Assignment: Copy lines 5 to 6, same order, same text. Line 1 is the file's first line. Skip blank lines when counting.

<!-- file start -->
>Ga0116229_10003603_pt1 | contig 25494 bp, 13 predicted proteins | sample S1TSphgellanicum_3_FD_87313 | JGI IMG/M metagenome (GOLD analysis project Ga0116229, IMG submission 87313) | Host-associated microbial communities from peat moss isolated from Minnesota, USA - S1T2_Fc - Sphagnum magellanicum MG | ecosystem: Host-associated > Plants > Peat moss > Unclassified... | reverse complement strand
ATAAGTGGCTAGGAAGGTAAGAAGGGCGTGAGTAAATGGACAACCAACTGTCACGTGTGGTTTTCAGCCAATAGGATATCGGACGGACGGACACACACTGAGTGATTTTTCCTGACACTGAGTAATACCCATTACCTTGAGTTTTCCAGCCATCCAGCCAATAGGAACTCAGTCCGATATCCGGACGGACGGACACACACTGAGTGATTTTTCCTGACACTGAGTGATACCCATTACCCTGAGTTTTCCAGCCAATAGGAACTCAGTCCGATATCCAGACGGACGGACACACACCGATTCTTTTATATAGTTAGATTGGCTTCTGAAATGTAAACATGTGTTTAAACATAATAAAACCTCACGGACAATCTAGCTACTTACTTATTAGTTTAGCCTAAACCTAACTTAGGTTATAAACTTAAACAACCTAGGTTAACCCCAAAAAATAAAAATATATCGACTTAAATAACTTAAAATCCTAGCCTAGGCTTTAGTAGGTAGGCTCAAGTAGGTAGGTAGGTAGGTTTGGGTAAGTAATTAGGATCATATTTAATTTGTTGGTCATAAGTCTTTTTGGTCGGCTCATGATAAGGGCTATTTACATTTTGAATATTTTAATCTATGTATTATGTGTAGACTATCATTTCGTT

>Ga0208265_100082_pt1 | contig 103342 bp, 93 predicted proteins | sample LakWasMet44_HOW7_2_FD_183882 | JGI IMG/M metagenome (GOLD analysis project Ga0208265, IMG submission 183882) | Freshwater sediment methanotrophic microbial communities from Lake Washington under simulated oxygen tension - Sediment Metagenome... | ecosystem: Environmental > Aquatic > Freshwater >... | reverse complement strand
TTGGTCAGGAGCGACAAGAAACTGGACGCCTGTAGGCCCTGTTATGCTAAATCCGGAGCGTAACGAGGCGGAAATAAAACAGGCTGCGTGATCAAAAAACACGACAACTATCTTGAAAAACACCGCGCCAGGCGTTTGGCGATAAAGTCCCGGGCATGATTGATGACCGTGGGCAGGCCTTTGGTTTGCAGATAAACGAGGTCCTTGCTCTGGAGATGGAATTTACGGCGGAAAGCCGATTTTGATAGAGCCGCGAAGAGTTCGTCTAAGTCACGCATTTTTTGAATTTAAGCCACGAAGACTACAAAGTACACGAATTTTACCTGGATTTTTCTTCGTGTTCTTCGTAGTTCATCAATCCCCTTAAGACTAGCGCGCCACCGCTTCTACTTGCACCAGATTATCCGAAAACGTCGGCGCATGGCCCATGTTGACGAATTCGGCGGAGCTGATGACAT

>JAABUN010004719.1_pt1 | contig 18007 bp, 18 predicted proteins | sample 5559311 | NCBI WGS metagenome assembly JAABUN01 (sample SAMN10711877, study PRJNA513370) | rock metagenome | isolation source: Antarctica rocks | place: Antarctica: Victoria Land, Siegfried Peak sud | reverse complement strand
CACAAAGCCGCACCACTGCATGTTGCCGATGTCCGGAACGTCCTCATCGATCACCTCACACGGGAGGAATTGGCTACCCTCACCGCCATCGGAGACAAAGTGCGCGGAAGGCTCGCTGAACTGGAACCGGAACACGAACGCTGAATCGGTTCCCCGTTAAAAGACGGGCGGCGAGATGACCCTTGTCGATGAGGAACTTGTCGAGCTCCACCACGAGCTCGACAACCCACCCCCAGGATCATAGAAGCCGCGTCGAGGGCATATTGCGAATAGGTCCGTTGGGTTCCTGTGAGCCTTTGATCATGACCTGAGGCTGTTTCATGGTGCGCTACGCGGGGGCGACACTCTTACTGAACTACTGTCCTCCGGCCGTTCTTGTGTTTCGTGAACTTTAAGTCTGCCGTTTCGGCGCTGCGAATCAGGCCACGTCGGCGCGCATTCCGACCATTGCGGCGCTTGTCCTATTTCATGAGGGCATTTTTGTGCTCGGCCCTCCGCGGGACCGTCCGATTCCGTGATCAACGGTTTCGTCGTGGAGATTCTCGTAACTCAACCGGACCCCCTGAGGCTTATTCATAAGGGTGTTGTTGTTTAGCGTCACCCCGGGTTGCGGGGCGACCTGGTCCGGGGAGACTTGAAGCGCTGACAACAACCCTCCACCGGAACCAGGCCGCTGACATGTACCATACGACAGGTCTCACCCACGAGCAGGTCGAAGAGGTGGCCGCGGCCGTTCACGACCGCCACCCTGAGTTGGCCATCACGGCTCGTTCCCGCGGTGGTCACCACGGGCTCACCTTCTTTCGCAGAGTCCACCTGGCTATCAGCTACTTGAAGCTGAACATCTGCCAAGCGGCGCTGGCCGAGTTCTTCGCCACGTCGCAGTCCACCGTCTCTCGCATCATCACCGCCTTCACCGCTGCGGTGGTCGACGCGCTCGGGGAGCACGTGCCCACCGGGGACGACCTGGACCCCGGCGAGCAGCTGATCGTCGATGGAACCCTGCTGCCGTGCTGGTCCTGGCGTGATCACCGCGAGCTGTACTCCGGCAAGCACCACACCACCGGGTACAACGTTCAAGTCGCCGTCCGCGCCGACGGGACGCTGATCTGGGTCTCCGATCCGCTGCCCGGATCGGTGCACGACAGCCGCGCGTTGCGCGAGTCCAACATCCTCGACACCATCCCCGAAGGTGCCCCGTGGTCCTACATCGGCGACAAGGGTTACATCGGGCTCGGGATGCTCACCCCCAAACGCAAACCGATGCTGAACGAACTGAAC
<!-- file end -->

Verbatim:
>JAABUN010004719.1_pt1 | contig 18007 bp, 18 predicted proteins | sample 5559311 | NCBI WGS metagenome assembly JAABUN01 (sample SAMN10711877, study PRJNA513370) | rock metagenome | isolation source: Antarctica rocks | place: Antarctica: Victoria Land, Siegfried Peak sud | reverse complement strand
CACAAAGCCGCACCACTGCATGTTGCCGATGTCCGGAACGTCCTCATCGATCACCTCACACGGGAGGAATTGGCTACCCTCACCGCCATCGGAGACAAAGTGCGCGGAAGGCTCGCTGAACTGGAACCGGAACACGAACGCTGAATCGGTTCCCCGTTAAAAGACGGGCGGCGAGATGACCCTTGTCGATGAGGAACTTGTCGAGCTCCACCACGAGCTCGACAACCCACCCCCAGGATCATAGAAGCCGCGTCGAGGGCATATTGCGAATAGGTCCGTTGGGTTCCTGTGAGCCTTTGATCATGACCTGAGGCTGTTTCATGGTGCGCTACGCGGGGGCGACACTCTTACTGAACTACTGTCCTCCGGCCGTTCTTGTGTTTCGTGAACTTTAAGTCTGCCGTTTCGGCGCTGCGAATCAGGCCACGTCGGCGCGCATTCCGACCATTGCGGCGCTTGTCCTATTTCATGAGGGCATTTTTGTGCTCGGCCCTCCGCGGGACCGTCCGATTCCGTGATCAACGGTTTCGTCGTGGAGATTCTCGTAACTCAACCGGACCCCCTGAGGCTTATTCATAAGGGTGTTGTTGTTTAGCGTCACCCCGGGTTGCGGGGCGACCTGGTCCGGGGAGACTTGAAGCGCTGACAACAACCCTCCACCGGAACCAGGCCGCTGACATGTACCATACGACAGGTCTCACCCACGAGCAGGTCGAAGAGGTGGCCGCGGCCGTTCACGACCGCCACCCTGAGTTGGCCATCACGGCTCGTTCCCGCGGTGGTCACCACGGGCTCACCTTCTTTCGCAGAGTCCACCTGGCTATCAGCTACTTGAAGCTGAACATCTGCCAAGCGGCGCTGGCCGAGTTCTTCGCCACGTCGCAGTCCACCGTCTCTCGCATCATCACCGCCTTCACCGCTGCGGTGGTCGACGCGCTCGGGGAGCACGTGCCCACCGGGGACGACCTGGACCCCGGCGAGCAGCTGATCGTCGATGGAACCCTGCTGCCGTGCTGGTCCTGGCGTGATCACCGCGAGCTGTACTCCGGCAAGCACCACACCACCGGGTACAACGTTCAAGTCGCCGTCCGCGCCGACGGGACGCTGATCTGGGTCTCCGATCCGCTGCCCGGATCGGTGCACGACAGCCGCGCGTTGCGCGAGTCCAACATCCTCGACACCATCCCCGAAGGTGCCCCGTGGTCCTACATCGGCGACAAGGGTTACATCGGGCTCGGGATGCTCACCCCCAAACGCAAACCGATGCTGAACGAACTGAAC